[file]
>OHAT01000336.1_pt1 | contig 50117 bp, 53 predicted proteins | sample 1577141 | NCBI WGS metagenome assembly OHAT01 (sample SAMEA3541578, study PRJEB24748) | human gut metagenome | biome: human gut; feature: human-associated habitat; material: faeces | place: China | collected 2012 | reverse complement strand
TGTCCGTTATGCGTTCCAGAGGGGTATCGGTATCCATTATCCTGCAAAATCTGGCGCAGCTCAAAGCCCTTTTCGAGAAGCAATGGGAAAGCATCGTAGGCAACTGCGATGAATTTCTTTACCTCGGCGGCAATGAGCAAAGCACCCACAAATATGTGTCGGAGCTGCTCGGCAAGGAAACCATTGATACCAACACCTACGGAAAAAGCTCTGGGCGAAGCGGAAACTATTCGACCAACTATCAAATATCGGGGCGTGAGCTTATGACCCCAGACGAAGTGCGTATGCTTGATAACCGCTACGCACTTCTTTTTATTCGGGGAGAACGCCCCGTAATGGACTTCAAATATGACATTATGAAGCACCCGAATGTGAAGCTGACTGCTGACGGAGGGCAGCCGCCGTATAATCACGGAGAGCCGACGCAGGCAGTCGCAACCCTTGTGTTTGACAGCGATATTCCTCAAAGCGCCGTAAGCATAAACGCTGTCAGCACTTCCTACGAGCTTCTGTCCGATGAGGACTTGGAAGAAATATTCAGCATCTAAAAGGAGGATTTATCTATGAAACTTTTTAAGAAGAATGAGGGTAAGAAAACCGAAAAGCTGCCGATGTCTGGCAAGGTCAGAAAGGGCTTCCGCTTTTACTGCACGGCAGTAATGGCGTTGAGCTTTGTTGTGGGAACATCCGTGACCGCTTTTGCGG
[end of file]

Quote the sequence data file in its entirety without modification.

>OHAT01000336.1_pt1 | contig 50117 bp, 53 predicted proteins | sample 1577141 | NCBI WGS metagenome assembly OHAT01 (sample SAMEA3541578, study PRJEB24748) | human gut metagenome | biome: human gut; feature: human-associated habitat; material: faeces | place: China | collected 2012 | reverse complement strand
TGTCCGTTATGCGTTCCAGAGGGGTATCGGTATCCATTATCCTGCAAAATCTGGCGCAGCTCAAAGCCCTTTTCGAGAAGCAATGGGAAAGCATCGTAGGCAACTGCGATGAATTTCTTTACCTCGGCGGCAATGAGCAAAGCACCCACAAATATGTGTCGGAGCTGCTCGGCAAGGAAACCATTGATACCAACACCTACGGAAAAAGCTCTGGGCGAAGCGGAAACTATTCGACCAACTATCAAATATCGGGGCGTGAGCTTATGACCCCAGACGAAGTGCGTATGCTTGATAACCGCTACGCACTTCTTTTTATTCGGGGAGAACGCCCCGTAATGGACTTCAAATATGACATTATGAAGCACCCGAATGTGAAGCTGACTGCTGACGGAGGGCAGCCGCCGTATAATCACGGAGAGCCGACGCAGGCAGTCGCAACCCTTGTGTTTGACAGCGATATTCCTCAAAGCGCCGTAAGCATAAACGCTGTCAGCACTTCCTACGAGCTTCTGTCCGATGAGGACTTGGAAGAAATATTCAGCATCTAAAAGGAGGATTTATCTATGAAACTTTTTAAGAAGAATGAGGGTAAGAAAACCGAAAAGCTGCCGATGTCTGGCAAGGTCAGAAAGGGCTTCCGCTTTTACTGCACGGCAGTAATGGCGTTGAGCTTTGTTGTGGGAACATCCGTGACCGCTTTTGCGG